‘Incredible’ destination Saudi Arabia must develop tourism infrastructure, global travel expert says

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Landscapoe shot is between Wadi Al Dawasir and Haradh in Saudi Arabia. (AFP/File photo)
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Nigel David said there needs to be a follow up to the campaign that was launched last year under the slogan  “Where In The World”. (AN photo)
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Updated 17 February 2020

‘Incredible’ destination Saudi Arabia must develop tourism infrastructure, global travel expert says

  • Saudi Arabia shall overcome perception that "it is just a destination for religious tourism," expert says

LONDON: Saudi Arabia must develop its infrastructure for tourists and offer a variety of activities for them to undertake as the Kingdom seeks to become a leading global travel destination, a travel and tourism expert said Wednesday.

The Kingdom has made huge strides in diversifying its economy by launching tourist visas that allow residents of 49 countries to obtain visas online or on arrival, the regional director for the Middle East at the World Travel and Tourism Council Nigel David said. This is the first step towards the Kingdom’s target of growing tourism from around 3 percent to 10 percent of Saudi Arabia’s gross domestic product by 2030, he added.

Speaking to Arab News at a travel and tourism event at the Arab-British Chamber of Commerce (ABCC) in London, David said there needs to be a follow up to the campaign that was launched last year under the slogan  “Where In The World” and featured several shots of Saudi landmarks and natural wonders, prompting viewers to guess where they might be.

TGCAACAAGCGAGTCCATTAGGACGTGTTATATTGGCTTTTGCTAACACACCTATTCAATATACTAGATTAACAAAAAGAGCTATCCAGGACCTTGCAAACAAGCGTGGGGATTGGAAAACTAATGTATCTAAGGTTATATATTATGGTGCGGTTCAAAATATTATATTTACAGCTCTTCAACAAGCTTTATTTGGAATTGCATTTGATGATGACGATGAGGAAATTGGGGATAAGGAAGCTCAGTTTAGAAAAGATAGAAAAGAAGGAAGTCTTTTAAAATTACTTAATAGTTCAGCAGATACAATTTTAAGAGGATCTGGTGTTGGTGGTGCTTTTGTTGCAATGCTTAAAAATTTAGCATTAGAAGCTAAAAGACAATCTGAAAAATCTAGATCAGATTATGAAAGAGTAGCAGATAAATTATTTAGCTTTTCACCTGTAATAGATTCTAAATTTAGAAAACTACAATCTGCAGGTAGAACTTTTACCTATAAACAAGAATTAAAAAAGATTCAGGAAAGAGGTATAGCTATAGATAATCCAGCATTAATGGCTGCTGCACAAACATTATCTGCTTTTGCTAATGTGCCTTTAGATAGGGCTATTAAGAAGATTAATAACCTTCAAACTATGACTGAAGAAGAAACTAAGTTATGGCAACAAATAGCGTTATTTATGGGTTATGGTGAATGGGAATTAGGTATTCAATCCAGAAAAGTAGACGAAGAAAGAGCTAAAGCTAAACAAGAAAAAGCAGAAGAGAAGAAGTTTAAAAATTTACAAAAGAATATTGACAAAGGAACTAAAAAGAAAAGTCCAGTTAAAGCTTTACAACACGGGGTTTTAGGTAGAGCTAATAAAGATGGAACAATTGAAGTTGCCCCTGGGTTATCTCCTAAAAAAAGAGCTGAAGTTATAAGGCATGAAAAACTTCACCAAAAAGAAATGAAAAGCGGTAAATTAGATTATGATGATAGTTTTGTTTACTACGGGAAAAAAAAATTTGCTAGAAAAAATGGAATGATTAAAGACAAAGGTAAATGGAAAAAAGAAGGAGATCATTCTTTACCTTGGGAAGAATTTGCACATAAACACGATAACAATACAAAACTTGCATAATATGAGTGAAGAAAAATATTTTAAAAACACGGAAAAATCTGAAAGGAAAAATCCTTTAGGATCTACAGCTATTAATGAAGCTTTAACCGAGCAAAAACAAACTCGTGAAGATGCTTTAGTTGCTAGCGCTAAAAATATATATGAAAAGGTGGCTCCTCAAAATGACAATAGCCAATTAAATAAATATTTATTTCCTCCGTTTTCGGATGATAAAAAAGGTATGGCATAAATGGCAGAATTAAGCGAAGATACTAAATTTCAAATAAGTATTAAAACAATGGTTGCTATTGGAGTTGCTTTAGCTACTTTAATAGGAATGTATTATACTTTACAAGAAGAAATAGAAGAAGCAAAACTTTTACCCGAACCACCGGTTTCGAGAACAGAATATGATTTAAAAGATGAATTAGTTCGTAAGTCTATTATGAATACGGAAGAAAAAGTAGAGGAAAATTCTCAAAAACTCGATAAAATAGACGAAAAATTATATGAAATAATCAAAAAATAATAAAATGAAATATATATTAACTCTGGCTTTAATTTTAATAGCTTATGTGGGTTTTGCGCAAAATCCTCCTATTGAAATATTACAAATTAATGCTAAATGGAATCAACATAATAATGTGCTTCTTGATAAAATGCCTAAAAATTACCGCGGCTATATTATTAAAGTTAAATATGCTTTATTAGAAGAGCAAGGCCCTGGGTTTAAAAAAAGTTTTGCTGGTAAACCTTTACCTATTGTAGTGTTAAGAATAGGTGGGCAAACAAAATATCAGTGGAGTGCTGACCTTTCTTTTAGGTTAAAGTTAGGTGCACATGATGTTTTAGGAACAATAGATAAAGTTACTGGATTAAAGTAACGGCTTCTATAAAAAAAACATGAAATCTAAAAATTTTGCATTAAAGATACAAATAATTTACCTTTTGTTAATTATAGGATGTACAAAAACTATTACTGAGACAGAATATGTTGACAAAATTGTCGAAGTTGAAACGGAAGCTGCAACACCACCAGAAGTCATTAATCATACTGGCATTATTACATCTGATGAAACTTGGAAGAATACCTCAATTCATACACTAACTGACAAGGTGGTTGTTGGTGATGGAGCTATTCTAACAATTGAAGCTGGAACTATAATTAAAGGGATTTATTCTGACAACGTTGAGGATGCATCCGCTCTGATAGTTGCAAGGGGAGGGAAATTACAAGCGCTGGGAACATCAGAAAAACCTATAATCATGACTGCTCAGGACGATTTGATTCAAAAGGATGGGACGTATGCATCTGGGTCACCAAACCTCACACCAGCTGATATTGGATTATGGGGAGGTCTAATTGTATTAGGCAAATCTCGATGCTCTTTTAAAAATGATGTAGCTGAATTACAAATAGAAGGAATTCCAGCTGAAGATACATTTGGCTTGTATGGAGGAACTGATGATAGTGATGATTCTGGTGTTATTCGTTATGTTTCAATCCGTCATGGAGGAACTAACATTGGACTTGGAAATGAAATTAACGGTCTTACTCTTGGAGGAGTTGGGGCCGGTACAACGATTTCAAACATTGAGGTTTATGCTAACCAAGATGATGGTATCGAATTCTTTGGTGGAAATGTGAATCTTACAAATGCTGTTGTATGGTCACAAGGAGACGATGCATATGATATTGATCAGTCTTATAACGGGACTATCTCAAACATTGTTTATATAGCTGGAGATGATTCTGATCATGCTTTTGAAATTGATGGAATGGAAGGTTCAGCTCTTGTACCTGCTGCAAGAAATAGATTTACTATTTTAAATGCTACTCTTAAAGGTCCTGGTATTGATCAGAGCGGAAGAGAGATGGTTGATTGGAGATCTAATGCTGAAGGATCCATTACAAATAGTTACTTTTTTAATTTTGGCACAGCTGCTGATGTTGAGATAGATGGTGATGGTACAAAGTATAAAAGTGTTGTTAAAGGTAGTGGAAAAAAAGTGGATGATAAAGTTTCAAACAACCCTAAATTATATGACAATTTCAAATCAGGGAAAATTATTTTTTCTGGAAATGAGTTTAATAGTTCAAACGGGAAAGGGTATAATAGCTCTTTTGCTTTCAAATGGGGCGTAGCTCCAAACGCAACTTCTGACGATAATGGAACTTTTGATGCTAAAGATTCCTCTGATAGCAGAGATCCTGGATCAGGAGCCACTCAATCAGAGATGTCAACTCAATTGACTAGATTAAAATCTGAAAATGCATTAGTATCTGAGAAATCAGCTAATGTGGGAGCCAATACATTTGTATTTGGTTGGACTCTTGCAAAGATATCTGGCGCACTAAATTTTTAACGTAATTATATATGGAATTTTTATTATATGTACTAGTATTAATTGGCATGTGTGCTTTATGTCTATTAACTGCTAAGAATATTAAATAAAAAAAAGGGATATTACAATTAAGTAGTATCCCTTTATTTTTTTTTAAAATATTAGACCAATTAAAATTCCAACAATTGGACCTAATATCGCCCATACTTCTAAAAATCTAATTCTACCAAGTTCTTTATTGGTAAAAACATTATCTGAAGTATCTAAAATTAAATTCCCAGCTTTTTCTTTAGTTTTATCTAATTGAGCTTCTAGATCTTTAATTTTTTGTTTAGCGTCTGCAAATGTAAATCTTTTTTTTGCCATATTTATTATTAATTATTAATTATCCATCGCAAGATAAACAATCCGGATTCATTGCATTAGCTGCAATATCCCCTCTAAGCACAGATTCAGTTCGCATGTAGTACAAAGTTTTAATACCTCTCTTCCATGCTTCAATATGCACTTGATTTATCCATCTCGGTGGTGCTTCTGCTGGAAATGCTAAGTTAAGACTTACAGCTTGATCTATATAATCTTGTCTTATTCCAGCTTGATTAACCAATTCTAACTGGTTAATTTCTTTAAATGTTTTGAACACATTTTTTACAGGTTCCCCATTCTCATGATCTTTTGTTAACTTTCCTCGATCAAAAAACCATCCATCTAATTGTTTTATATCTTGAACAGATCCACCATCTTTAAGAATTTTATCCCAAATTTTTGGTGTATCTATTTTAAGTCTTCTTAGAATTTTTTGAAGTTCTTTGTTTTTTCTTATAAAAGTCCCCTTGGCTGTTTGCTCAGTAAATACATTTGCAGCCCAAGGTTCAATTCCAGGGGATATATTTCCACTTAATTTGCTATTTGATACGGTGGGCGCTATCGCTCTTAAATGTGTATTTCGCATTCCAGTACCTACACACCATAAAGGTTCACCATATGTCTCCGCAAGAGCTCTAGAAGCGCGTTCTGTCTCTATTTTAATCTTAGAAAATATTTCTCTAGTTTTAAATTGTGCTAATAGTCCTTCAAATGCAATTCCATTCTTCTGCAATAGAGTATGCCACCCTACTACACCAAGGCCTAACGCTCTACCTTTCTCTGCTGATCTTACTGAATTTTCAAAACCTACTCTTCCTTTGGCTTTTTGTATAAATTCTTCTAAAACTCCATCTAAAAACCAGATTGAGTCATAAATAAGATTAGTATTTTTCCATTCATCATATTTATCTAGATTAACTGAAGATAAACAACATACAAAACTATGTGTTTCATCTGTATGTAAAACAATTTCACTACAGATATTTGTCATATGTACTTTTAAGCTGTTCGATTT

“There is a certain perception which the Kingdom needs to overcome; that it is just a destination for religious tourism and that it’s not a safe place to go. It is the opposite of all those things. 

The “Where in the World” campaign started that process but there now needs to be a follow up campaign about how easy it is to get a visa and more specifically around the opportunities for tourists when they’re there and what they can do. That’s very important and that’s where the biggest challenges lie,” David said at the “Travel and Tourism 2020: A strategy for development?” event.

Although there are challenges to achieving Vision 2030’s aim of being a top five country in terms of international arrivals with 75 million international visitors and employing a million people directly in the tourism industry, there is a “willingness and desire” in the Kingdom to develop.

Speaking about Vision 2030, Saudi Arabia’s sweeping program of economic and cultural reforms, David said it is ambitious and it is “very significant that Saudi Arabia has a leadership that recognizes the role that travel tourism can play… It is an ambitious strategy, it’s incredible. Just the scale of what they’re trying to do with the giga projects, whether that’s NEOM or the Red Sea project, the clarity of the vision and the ambition is absolutely incredible.”